On Thursday, December 27th, in Houston, TX, residents of Manchester gathered with allies to issue new demands on Valero. “We demand to know what you are forcing us to breathe! ¡Exigimos saber lo que nos están obligando a respirar!”
The community came together in a celebration of unity and strength. Manchester is populated almost completely by Latin@s, and surrounded on all sides by industry.
A massive Valero refinery looms over the community’s only park and its smokestacks poison the people who live there 24 hours a day 365 days a year. Manchester is plagued by a long list of diseases and ailments including asthma, respiratory disease and inflammation, infertility, birth defects, and a myriad of deadly cancers. The National Disease Clusters Alliance reports (pg. 2) that children living within two miles of the Houston Ship Channel have a 56% higher likelihood of developing leukemia than those who live more than ten miles away. Continue reading “Houston Community fights #TarSands Criminals”
Currently enduring their fifth day of incarceration after barricading themselves inside the Keystone XL pipeline. Help get them out with a donation to their legal fund.
WINONA, TX – MONDAY, DECEMBER 3, 2012 7:30 AM – Several protestors with Tar Sands Blockade sealed themselves inside a section of pipe destined for the Keystone XL tar sands pipeline to stop construction of the dangerous project. Using a blockading technique never implemented before, Matt Almonte and Glen Collins locked themselves between two barrels of concrete weighing over six hundred pounds each, aided by Isabel Indigo Brooks who went in with them .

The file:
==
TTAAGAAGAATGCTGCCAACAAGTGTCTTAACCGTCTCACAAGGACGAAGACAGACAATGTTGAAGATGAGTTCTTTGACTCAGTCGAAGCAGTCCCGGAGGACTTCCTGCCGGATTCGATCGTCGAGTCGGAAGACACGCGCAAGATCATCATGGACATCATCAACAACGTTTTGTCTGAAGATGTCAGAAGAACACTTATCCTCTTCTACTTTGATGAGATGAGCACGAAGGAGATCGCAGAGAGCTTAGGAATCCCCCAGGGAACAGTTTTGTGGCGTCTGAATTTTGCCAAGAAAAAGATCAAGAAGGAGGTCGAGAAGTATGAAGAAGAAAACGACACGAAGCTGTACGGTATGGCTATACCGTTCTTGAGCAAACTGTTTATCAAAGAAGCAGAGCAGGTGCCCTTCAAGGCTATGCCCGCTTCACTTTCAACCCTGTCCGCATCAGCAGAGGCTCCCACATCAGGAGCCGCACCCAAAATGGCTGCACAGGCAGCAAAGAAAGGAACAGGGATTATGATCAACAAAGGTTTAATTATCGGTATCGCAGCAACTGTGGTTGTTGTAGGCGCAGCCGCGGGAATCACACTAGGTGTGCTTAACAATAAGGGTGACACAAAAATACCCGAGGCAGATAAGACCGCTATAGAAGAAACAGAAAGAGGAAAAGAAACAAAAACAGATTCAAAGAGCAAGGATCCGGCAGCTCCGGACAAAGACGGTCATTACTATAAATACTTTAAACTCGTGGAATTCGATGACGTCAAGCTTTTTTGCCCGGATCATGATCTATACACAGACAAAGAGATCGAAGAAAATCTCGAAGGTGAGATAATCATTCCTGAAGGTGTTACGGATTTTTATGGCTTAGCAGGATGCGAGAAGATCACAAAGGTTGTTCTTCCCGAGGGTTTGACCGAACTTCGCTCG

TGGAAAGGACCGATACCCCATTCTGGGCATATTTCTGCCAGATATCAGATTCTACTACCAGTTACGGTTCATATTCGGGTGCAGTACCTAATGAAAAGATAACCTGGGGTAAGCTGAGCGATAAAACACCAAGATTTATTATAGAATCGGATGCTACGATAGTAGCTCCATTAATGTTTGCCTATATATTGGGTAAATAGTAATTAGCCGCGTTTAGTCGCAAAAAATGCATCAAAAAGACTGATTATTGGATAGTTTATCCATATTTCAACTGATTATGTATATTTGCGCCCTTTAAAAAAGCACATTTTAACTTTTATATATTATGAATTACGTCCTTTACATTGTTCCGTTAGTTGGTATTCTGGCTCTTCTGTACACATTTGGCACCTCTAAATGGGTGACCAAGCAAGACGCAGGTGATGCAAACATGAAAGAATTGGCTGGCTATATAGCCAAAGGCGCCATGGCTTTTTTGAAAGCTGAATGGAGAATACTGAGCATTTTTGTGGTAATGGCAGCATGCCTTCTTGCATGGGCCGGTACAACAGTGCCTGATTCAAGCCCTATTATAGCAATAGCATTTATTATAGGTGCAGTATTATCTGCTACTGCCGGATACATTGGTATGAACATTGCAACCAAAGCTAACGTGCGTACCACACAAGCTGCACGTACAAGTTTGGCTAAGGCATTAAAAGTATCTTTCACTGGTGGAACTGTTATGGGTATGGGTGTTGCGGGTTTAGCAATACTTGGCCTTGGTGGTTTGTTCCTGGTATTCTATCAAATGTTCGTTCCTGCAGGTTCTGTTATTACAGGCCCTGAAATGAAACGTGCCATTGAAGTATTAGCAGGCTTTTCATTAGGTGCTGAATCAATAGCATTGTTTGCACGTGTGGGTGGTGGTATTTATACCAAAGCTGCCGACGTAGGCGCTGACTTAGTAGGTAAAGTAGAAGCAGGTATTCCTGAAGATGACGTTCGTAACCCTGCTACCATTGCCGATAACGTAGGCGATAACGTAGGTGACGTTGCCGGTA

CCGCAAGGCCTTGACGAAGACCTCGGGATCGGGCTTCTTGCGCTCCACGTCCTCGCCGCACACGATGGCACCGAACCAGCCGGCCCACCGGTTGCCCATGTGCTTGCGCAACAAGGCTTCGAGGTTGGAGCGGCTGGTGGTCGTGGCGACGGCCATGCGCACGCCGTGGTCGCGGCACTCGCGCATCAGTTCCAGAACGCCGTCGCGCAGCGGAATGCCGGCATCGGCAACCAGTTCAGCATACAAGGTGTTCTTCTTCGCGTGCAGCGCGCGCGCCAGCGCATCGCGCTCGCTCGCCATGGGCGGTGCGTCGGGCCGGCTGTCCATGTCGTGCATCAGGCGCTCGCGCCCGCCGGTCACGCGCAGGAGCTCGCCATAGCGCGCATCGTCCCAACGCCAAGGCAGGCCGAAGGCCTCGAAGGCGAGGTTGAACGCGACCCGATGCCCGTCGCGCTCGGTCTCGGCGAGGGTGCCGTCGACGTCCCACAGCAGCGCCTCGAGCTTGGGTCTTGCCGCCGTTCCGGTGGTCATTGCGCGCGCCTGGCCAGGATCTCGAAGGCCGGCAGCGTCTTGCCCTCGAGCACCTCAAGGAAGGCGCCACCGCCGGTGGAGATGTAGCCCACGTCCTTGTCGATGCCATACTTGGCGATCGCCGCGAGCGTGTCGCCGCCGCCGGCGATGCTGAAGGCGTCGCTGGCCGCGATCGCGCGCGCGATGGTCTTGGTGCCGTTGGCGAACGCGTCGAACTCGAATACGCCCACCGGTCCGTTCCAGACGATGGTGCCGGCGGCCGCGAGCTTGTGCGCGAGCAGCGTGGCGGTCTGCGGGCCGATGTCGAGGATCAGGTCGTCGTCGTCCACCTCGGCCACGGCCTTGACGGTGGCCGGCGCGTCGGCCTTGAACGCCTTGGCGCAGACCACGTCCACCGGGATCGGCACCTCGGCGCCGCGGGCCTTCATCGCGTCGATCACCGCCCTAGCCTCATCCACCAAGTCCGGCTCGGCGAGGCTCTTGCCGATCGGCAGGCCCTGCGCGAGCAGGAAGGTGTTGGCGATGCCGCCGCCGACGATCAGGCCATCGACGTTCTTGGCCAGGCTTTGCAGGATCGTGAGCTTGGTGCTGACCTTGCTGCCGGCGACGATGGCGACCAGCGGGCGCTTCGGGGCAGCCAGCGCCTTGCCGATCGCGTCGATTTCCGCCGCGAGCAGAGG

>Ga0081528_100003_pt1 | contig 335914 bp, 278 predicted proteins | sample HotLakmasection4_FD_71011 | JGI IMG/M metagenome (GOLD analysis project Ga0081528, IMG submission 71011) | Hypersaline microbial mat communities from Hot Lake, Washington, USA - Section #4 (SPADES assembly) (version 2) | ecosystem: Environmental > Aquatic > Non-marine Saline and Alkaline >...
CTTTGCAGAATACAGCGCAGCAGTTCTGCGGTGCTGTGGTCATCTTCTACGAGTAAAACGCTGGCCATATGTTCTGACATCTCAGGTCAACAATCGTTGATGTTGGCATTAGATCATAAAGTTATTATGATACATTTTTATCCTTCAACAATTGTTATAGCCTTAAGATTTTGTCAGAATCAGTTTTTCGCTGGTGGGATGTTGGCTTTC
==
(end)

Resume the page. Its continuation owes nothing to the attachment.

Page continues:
Located twenty-five feet into a pipe segment waiting to be laid in the ground, the outer barrel is barricading the pihttp://tarsandsblockade.org/pe’s opening and neither barrel can be moved without risking serious injury to the blockaders.
The barricaded section of the pipeline passes through a residential neighborhood in Winona, TX. If TransCanada moves ahead with the trenching and burying of this particular section of pipe, it would run less than a hundred feet from neighboring homes.
Tar sands pipelines threaten East Texas communities with their highly toxic contents, which pose a greater risk to human health than conventional crude oil. TransCanada’s existing tar sands pipeline, Keystone XL’s predecessor, has an atrocious safety record, leaking twelve times in its first year of operation.
“TransCanada didn’t bother to ask the people of this neighborhood if they wanted to have millions of gallons of poisonous tar sands pumped through their backyards,” said Almonte, one of the protesters now inside the pipeline. “This multinational corporation has bullied landowners and expropriated homes to fatten its bottom line.”
Recently, over 40 communities worldwide planned actions with Tar Sands Blockade during a week of resistance against extreme energy extraction and its direct connection to the climate crisis. A growing global movement is rising up against the abuses of the fossil fuel industry and its increasingly desperate pursuit of dangerous extraction methods.